Old, difficult and unsexy, a 20th-century masterpiece becomes the best example yet of how to make a digital book
A screenshot from "The Wasteland"
The enhanced e-book — a digital text that comes garnished with multimedia material — is one of those ideas that sound terrific in theory but are rarely satisfying in execution. Economics is largely to blame: Video, audio and animated content can be expensive to produce at a time when many readers consider $15 an outrageous amount to pay for any e-book, no matter what bells and whistles come with it. As a result, a publisher has to charge less than the price of a hardcover for a book that costs more to create. That’s no incentive to devote limited resources to developing new kinds of digital books.
Video clips, the most common add-on, can obviously add value to cookbooks or to more substantive nonfiction, such as Rick Perlstein’s “Nixonland” or Sebastian Junger’s “War” — enhanced, respectively, with CBS news reports and clips from “Restrepo,” the companion film Junger made with the late documentarian Tim Hetherington. Literature, however, is another matter. Most of the stuff appended to the digital versions of new novels, for example, consists of author interviews and background material, most of which can already be easily found online in one form or another. That’s especially true if the author has been dutifully following the industry-wide directive to maintain a website, produce a book trailer, blog, engage with fans via social media and so on.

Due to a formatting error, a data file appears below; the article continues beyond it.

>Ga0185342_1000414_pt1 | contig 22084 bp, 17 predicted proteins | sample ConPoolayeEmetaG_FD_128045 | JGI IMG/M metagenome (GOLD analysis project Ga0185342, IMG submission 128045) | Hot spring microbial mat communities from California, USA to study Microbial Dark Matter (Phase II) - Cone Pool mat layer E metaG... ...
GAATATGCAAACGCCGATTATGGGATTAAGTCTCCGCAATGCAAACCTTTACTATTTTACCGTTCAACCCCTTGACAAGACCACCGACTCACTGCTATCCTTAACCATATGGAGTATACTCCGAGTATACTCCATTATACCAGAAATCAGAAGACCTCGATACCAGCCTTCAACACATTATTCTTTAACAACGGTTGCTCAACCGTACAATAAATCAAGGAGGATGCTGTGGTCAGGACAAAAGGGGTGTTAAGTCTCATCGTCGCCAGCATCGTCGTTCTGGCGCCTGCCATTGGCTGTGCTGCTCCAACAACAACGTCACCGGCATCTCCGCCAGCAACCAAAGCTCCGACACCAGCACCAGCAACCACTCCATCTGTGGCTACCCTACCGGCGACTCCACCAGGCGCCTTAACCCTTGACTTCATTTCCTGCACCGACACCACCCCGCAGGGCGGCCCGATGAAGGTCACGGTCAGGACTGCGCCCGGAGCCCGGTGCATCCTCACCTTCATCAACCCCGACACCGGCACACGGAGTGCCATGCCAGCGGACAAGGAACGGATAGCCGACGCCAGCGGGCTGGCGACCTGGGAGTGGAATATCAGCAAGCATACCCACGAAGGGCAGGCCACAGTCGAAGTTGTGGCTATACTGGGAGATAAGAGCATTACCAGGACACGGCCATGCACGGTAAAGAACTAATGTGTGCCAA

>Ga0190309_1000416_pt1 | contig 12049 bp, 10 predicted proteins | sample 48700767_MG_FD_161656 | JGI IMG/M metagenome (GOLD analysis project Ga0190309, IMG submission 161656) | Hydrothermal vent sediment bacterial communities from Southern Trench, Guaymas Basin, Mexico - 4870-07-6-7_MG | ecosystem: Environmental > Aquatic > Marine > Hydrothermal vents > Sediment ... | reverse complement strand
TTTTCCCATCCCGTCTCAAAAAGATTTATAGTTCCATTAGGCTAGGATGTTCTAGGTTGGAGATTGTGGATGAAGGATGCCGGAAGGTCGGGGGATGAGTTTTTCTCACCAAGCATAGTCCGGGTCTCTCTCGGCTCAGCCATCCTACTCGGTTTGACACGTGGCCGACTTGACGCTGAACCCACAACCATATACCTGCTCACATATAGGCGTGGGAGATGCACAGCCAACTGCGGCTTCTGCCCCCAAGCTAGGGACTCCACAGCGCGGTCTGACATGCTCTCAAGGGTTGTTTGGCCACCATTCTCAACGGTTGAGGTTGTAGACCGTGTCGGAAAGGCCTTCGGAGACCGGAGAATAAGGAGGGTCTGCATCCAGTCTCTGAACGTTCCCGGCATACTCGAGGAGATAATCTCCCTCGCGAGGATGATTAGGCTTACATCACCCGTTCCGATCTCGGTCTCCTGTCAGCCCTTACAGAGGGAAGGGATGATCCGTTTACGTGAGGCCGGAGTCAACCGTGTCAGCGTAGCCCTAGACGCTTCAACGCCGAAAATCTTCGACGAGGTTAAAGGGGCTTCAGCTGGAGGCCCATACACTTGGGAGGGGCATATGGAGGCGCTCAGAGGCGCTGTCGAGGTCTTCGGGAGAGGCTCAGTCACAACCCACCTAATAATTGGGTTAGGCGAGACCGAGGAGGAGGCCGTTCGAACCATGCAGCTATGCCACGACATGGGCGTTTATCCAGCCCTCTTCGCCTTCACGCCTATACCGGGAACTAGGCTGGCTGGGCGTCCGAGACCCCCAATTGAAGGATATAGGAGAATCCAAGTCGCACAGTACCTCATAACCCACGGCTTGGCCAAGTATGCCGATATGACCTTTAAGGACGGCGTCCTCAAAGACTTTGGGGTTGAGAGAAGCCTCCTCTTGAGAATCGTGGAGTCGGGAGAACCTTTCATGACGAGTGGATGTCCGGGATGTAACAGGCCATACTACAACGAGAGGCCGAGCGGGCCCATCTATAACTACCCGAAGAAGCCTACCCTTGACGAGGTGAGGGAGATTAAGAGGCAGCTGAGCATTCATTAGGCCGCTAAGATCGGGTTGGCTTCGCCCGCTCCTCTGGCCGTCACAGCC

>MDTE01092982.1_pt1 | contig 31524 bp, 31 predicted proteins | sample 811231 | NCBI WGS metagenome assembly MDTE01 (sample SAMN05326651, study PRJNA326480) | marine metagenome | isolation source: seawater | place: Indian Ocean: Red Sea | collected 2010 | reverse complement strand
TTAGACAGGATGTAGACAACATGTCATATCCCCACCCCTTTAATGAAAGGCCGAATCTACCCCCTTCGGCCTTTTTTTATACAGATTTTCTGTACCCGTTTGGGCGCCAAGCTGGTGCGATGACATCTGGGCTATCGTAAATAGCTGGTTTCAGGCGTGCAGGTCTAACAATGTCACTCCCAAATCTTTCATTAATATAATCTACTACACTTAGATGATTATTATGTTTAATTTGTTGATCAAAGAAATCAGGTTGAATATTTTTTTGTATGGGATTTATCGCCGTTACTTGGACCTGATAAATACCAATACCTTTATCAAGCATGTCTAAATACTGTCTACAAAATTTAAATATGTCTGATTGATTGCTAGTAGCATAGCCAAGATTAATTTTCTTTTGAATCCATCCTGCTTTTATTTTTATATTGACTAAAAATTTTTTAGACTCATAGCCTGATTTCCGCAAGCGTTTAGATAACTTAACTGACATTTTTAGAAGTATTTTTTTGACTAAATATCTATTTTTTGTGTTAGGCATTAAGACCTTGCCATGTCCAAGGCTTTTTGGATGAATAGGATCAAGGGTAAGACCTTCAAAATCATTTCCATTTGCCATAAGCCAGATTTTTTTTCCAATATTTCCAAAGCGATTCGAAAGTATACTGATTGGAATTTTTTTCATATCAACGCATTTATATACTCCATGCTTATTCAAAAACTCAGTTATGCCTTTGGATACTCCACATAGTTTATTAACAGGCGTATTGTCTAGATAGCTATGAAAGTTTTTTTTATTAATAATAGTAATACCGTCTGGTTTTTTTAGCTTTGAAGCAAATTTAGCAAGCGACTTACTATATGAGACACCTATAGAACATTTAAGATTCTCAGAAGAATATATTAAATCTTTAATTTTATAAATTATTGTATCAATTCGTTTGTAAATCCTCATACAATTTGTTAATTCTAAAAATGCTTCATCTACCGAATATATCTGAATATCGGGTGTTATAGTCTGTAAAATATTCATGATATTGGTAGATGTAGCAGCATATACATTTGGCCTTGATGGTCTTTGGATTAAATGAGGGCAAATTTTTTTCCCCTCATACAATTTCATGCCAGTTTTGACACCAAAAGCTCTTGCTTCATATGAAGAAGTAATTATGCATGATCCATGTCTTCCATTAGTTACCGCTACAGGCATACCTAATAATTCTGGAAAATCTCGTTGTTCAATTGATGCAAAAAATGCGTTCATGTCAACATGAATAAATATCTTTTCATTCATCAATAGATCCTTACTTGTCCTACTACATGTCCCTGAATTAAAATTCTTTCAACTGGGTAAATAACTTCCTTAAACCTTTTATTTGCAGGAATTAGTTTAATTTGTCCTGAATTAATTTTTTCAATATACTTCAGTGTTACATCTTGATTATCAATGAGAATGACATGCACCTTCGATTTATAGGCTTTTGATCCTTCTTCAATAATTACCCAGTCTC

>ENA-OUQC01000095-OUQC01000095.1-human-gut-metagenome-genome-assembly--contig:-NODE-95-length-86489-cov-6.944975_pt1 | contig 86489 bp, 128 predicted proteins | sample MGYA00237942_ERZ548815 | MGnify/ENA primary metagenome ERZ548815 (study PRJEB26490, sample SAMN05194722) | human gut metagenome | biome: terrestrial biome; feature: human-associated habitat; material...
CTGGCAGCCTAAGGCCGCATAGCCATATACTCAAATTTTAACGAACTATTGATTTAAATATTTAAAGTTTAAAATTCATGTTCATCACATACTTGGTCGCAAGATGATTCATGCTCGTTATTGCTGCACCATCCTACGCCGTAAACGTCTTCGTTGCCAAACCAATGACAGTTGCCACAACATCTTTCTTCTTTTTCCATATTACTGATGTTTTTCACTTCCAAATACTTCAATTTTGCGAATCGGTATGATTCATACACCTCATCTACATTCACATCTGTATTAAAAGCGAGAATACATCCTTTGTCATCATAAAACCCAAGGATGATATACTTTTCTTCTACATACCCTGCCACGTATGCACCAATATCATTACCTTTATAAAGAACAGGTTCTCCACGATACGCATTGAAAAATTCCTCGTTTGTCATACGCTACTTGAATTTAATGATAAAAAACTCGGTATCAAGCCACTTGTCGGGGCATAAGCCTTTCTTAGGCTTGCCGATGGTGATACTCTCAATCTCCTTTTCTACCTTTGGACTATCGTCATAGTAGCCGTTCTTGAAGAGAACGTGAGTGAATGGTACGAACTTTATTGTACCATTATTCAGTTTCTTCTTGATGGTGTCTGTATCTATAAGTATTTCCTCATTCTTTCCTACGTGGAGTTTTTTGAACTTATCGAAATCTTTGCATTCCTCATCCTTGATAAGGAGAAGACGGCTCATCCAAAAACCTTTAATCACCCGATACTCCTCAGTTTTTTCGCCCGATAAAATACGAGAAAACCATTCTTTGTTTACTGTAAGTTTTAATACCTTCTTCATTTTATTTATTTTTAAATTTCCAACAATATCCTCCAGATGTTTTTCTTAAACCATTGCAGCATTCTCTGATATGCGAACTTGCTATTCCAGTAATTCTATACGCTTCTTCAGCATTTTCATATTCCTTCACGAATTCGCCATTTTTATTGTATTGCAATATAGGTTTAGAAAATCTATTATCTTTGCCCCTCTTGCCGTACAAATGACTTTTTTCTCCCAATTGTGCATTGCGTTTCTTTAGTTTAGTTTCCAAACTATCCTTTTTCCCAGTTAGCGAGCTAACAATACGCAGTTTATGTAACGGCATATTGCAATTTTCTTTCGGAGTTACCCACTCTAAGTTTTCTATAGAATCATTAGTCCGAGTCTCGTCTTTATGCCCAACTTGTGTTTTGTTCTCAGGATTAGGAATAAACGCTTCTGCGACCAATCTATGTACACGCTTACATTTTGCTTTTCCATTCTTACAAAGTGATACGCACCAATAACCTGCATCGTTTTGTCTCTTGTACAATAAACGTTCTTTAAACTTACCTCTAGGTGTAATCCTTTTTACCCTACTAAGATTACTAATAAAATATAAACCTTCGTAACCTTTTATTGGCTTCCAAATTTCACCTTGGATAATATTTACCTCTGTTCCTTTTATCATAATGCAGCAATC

Given all these stumbling blocks, a $14 version of a famously enigmatic early 20th-century poem written by a decidedly unsexy dead guy — and in the public domain, no less! — would hardly seem the sort of thing to become a hit in the iTunes app store. Nevertheless, that’s just what “The Waste Land” has done. Created by Touch Press (the same company that made the benchmark apps “The Elements” and “Solar System”) and the British poetry publisher Faber and Faber, “The Waste Land” offers one of the best examples yet of how to make a successful literary app, often by contravening conventional wisdom.
First, “The Waste Land” is difficult; even T.S. Eliot acknowledged this in 1922, when he decided to publish notes along with the poem. Touch Press’ version comes with even more notes (by B.C. Southam), illuminating the complex web of literary allusions in those immortal 434 lines. The usual titles at the top of e-book bestseller lists don’t call for this sort of exegesis. There’s not much call to dig deeper unless the book in question has some depth. I don’t really need anyone to help me read a Stieg Larsson thriller, and I don’t plan to be ruminating on it much once I’m done.
“The Waste Land” is also old. Which is to say, it has stood the test of time and readers can feel fairly confident that the effort they put into comprehending it will be rewarded. There are undoubtedly adventurous writers exploring the possibilities of digital texts at this very moment, but they suffer a disadvantage shared by any contemporary experimentalist: Most readers don’t trust them not to waste their time. Apart from a valiant few, the majority would rather wait while someone else sifts through the dross.